- The Seasons, and: ( . . . ), and: Photo Albums
Sometimes it seems to me that the plums are in bloom. Sometimes, that evil can’t be overcome. That a dog’s shadow is cast on the snow.
I know that all poplars are equally female when laid on their backs. [End Page 160] That a single voice (repeat after me) is harder to take than any chorus.
I remember that I shouldn’t look into the garden. That we will separate sooner (quiet) or later. That the unluckiest people are those who can’t let go.
( . . . )
During the short night I became grey as the foam on the wave’s crest. I listen to the ships on the thin wire, their white grimace sails before me. My hands prevent me from talking with you, I’d like to tie them behind me like black ribbons. If you only knew the blinding cold inside me (if I only knew, I wouldn’t have pinned on the crepe). The candle stub’s extinguished—the last ray of light.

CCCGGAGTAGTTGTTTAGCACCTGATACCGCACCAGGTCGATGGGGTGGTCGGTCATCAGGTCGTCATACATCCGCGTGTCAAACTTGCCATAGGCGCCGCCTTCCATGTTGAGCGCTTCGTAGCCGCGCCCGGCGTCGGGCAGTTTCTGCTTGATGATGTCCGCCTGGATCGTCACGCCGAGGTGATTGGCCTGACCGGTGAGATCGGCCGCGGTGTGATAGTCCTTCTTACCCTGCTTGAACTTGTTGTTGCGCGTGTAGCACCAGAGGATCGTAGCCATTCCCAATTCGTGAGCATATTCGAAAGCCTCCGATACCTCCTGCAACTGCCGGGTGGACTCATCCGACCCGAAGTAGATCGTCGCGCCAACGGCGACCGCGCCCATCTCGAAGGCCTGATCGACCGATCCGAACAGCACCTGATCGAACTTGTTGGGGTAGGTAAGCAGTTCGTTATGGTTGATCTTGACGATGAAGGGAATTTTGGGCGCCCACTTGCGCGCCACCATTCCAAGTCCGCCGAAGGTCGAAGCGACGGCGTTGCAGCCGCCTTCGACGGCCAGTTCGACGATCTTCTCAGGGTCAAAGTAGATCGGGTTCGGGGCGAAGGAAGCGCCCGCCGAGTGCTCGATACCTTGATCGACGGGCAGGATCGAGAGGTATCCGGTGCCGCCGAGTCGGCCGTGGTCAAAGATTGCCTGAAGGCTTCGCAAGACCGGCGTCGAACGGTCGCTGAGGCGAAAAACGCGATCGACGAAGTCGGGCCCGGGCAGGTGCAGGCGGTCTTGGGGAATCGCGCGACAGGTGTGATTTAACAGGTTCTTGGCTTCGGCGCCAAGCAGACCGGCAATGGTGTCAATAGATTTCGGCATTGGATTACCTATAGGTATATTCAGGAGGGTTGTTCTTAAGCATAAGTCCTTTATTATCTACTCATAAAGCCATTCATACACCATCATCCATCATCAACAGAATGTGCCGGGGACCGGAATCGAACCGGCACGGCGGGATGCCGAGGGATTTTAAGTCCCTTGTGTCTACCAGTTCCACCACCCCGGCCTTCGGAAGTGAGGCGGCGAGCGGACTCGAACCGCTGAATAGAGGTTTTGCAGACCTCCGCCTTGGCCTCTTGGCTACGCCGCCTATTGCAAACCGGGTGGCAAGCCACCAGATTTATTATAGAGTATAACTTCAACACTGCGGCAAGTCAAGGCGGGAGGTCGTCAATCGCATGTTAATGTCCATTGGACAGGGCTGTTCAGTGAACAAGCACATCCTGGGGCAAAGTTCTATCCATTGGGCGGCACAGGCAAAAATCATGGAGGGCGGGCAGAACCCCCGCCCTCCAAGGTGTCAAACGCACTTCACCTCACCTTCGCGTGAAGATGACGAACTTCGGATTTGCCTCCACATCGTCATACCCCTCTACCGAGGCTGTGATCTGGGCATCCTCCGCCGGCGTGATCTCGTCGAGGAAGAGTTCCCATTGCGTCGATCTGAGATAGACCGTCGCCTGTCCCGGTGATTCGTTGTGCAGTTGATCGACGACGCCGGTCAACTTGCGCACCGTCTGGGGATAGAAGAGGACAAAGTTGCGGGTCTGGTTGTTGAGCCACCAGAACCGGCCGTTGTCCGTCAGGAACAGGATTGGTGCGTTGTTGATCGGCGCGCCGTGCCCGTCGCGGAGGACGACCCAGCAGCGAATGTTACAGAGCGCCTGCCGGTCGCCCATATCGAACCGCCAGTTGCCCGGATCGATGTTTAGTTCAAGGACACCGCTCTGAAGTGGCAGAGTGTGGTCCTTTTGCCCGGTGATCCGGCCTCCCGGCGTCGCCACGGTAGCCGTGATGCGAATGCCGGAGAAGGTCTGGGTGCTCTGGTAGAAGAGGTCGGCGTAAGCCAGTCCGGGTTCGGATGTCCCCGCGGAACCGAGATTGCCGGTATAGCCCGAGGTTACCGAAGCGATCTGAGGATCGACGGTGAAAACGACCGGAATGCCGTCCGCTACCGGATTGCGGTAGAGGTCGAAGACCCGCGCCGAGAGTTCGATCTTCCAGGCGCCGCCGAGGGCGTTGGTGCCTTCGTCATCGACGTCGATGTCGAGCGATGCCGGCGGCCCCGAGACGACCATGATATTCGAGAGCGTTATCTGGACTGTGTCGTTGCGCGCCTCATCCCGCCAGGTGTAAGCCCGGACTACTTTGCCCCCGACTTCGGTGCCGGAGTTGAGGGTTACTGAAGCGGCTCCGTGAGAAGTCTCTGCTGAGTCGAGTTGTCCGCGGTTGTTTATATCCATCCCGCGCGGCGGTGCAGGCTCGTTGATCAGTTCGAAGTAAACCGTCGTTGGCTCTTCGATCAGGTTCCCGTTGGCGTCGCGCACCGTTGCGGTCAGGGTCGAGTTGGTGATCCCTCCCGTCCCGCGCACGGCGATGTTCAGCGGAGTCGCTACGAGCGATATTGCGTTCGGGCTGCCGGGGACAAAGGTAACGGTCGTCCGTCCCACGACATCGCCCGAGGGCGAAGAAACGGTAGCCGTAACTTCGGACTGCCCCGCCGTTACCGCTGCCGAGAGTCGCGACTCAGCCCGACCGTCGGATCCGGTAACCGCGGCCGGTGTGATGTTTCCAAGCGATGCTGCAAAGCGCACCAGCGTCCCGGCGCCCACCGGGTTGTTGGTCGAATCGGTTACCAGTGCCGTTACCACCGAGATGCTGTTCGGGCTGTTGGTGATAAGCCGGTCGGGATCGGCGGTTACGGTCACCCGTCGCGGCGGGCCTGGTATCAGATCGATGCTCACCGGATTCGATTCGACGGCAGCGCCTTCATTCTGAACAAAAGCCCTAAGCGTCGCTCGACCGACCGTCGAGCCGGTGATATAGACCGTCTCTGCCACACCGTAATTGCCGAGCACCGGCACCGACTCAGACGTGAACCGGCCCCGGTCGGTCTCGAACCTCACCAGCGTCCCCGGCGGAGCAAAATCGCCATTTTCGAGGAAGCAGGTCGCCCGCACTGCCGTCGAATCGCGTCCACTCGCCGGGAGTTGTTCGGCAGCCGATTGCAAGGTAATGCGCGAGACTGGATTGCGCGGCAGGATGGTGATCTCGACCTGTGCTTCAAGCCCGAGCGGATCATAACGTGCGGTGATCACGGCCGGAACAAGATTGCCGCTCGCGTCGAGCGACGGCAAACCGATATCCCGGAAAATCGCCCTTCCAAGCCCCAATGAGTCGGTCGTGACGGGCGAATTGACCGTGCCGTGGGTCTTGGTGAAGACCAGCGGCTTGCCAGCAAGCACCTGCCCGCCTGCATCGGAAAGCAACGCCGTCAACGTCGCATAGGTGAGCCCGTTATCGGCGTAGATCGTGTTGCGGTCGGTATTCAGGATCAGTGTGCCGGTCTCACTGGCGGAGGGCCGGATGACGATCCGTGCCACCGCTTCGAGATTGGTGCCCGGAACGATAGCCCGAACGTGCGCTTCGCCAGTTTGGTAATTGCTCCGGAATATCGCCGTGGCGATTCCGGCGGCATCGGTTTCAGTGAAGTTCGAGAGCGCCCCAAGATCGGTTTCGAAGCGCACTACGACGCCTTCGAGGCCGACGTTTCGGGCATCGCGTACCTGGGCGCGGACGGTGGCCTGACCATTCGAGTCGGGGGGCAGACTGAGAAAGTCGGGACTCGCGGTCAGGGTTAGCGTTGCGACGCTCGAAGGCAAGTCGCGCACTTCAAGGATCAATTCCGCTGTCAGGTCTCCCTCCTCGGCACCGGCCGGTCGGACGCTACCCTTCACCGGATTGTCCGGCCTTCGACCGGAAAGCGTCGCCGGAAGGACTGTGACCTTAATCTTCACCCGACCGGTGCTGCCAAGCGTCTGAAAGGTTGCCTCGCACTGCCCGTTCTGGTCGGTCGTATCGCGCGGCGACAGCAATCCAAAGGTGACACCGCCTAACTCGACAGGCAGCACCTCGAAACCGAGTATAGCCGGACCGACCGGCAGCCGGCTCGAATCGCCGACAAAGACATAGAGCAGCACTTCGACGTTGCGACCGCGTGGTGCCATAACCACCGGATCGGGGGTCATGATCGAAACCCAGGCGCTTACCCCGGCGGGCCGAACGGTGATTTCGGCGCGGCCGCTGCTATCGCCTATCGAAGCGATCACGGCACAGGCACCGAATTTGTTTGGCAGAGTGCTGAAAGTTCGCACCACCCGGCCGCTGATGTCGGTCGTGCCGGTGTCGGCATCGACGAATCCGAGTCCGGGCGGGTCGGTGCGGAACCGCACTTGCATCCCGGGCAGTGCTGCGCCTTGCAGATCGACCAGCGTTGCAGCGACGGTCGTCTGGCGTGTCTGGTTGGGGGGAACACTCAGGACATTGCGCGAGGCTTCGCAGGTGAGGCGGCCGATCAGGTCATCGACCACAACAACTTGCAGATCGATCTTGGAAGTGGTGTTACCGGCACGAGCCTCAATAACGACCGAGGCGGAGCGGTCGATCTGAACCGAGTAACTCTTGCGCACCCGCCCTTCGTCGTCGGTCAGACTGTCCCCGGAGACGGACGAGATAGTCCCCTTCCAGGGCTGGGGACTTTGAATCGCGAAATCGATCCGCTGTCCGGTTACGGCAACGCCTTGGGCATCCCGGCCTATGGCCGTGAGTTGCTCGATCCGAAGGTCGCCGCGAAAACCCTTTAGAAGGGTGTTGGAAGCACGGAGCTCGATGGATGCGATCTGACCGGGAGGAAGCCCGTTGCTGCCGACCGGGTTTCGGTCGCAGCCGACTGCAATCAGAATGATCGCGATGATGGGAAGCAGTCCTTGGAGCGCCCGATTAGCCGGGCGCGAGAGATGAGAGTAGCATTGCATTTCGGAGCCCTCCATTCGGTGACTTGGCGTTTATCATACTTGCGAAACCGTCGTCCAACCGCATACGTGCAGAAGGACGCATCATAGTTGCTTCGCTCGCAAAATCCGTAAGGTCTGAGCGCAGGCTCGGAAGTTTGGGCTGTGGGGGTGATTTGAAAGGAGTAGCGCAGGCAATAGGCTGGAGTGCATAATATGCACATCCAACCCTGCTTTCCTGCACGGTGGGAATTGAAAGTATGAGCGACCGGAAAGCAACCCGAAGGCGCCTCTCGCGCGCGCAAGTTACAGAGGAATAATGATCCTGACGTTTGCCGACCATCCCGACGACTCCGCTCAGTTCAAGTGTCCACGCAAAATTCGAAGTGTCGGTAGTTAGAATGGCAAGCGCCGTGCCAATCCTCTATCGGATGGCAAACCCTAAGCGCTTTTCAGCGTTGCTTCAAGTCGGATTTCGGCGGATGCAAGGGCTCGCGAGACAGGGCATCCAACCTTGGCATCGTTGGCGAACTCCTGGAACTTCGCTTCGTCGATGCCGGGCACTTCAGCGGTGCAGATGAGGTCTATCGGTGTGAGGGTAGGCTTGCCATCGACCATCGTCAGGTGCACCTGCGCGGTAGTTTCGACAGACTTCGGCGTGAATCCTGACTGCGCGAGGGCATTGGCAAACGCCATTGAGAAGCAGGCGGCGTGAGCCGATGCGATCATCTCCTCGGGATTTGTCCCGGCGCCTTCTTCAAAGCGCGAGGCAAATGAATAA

No question, the first things to be cursed are photo albums: a girl with a ball and mommy. A bench, the lilac bush should all be cast onto a bonfire. And the sun declared outside the law. Call some thieves—let them make off with the iron bedsteads where we slept long and straight. Then cut down the rowan by the fence so we can’t bury the dog beneath it. There’s no call to cry over emptiness. And without the past in your pockets, live like the grass, not asking; who are you. Flow like water, not tempting memory.
Anzhelina Polonskaya was born in Malakhovka, a small town near Moscow. Since 1998 she has been a member of the Moscow Union of Writers and in 2003 she became a member of the Russian pen-centre. In 2004 an English version of her book A Voice was shortlisted for the 2005 Corneliu M Popescu Prize for European Poetry in Translation. Polonskaya has published translations in World Literature Today, Poetry Review, The American Poetry Review, International Poetry Review, and others.